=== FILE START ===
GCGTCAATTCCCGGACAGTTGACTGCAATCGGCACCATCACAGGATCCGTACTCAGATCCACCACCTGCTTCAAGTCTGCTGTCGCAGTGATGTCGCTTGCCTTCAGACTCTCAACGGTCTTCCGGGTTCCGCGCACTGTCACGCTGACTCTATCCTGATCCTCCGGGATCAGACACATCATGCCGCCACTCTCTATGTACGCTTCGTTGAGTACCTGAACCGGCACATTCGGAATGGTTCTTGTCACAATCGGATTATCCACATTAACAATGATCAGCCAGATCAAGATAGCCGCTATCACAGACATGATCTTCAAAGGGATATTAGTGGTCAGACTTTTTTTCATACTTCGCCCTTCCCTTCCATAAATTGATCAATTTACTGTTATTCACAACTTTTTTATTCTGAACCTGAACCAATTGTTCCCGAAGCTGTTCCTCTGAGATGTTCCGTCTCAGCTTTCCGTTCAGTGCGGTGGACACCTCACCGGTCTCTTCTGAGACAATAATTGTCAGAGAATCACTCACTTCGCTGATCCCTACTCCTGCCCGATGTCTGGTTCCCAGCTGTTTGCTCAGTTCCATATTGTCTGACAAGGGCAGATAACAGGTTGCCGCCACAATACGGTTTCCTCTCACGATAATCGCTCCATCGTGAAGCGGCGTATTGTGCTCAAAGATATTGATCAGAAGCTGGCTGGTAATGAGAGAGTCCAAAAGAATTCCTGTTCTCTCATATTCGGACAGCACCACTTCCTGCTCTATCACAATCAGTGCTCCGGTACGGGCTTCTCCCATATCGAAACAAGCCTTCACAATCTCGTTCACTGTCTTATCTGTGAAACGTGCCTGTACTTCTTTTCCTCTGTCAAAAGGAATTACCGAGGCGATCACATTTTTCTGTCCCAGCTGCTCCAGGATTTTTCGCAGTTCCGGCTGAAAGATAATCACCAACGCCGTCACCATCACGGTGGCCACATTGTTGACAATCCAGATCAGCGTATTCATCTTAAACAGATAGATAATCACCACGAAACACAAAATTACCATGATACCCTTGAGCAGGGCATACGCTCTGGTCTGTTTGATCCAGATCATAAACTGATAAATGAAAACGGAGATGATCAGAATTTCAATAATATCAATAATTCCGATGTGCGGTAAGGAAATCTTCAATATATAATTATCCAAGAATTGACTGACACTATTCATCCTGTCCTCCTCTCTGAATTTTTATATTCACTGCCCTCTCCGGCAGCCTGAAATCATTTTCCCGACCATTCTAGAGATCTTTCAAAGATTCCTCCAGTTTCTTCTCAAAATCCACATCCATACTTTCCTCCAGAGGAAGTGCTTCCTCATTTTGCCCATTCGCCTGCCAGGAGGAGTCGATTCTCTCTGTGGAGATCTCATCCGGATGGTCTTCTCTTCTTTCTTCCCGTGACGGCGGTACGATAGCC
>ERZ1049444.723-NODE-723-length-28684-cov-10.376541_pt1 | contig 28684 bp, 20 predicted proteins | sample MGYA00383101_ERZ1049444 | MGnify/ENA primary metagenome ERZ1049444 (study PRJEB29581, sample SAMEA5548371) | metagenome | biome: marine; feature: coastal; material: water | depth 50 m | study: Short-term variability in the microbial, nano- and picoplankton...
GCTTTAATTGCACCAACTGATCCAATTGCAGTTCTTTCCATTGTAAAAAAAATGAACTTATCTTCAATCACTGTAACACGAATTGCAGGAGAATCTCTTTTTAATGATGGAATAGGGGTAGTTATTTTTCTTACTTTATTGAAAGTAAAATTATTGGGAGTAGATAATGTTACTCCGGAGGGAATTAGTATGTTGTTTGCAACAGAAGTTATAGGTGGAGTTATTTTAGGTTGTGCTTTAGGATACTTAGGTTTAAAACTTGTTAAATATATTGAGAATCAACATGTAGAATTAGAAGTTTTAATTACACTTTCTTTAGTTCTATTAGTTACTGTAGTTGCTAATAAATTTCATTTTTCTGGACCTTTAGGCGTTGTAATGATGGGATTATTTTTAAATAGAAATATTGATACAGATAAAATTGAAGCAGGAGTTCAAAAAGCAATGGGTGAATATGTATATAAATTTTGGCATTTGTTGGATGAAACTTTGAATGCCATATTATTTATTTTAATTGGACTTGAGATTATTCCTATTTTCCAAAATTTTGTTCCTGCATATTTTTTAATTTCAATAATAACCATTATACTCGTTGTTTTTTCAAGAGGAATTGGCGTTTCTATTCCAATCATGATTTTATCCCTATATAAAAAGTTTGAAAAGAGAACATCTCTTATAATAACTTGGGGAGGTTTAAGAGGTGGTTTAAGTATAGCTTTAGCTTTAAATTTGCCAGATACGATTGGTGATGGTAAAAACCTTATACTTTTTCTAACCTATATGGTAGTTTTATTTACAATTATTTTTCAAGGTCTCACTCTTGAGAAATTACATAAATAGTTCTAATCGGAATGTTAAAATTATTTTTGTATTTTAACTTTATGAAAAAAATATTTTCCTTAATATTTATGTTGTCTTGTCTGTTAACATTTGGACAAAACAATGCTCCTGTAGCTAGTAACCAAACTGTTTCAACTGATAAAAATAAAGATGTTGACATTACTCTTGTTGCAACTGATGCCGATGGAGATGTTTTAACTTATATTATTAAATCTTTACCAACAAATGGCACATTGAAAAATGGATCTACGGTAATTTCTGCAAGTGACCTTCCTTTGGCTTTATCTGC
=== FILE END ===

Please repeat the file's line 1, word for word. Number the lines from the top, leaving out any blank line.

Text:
GCGTCAATTCCCGGACAGTTGACTGCAATCGGCACCATCACAGGATCCGTACTCAGATCCACCACCTGCTTCAAGTCTGCTGTCGCAGTGATGTCGCTTGCCTTCAGACTCTCAACGGTCTTCCGGGTTCCGCGCACTGTCACGCTGACTCTATCCTGATCCTCCGGGATCAGACACATCATGCCGCCACTCTCTATGTACGCTTCGTTGAGTACCTGAACCGGCACATTCGGAATGGTTCTTGTCACAATCGGATTATCCACATTAACAATGATCAGCCAGATCAAGATAGCCGCTATCACAGACATGATCTTCAAAGGGATATTAGTGGTCAGACTTTTTTTCATACTTCGCCCTTCCCTTCCATAAATTGATCAATTTACTGTTATTCACAACTTTTTTATTCTGAACCTGAACCAATTGTTCCCGAAGCTGTTCCTCTGAGATGTTCCGTCTCAGCTTTCCGTTCAGTGCGGTGGACACCTCACCGGTCTCTTCTGAGACAATAATTGTCAGAGAATCACTCACTTCGCTGATCCCTACTCCTGCCCGATGTCTGGTTCCCAGCTGTTTGCTCAGTTCCATATTGTCTGACAAGGGCAGATAACAGGTTGCCGCCACAATACGGTTTCCTCTCACGATAATCGCTCCATCGTGAAGCGGCGTATTGTGCTCAAAGATATTGATCAGAAGCTGGCTGGTAATGAGAGAGTCCAAAAGAATTCCTGTTCTCTCATATTCGGACAGCACCACTTCCTGCTCTATCACAATCAGTGCTCCGGTACGGGCTTCTCCCATATCGAAACAAGCCTTCACAATCTCGTTCACTGTCTTATCTGTGAAACGTGCCTGTACTTCTTTTCCTCTGTCAAAAGGAATTACCGAGGCGATCACATTTTTCTGTCCCAGCTGCTCCAGGATTTTTCGCAGTTCCGGCTGAAAGATAATCACCAACGCCGTCACCATCACGGTGGCCACATTGTTGACAATCCAGATCAGCGTATTCATCTTAAACAGATAGATAATCACCACGAAACACAAAATTACCATGATACCCTTGAGCAGGGCATACGCTCTGGTCTGTTTGATCCAGATCATAAACTGATAAATGAAAACGGAGATGATCAGAATTTCAATAATATCAATAATTCCGATGTGCGGTAAGGAAATCTTCAATATATAATTATCCAAGAATTGACTGACACTATTCATCCTGTCCTCCTCTCTGAATTTTTATATTCACTGCCCTCTCCGGCAGCCTGAAATCATTTTCCCGACCATTCTAGAGATCTTTCAAAGATTCCTCCAGTTTCTTCTCAAAATCCACATCCATACTTTCCTCCAGAGGAAGTGCTTCCTCATTTTGCCCATTCGCCTGCCAGGAGGAGTCGATTCTCTCTGTGGAGATCTCATCCGGATGGTCTTCTCTTCTTTCTTCCCGTGACGGCGGTACGATAGCC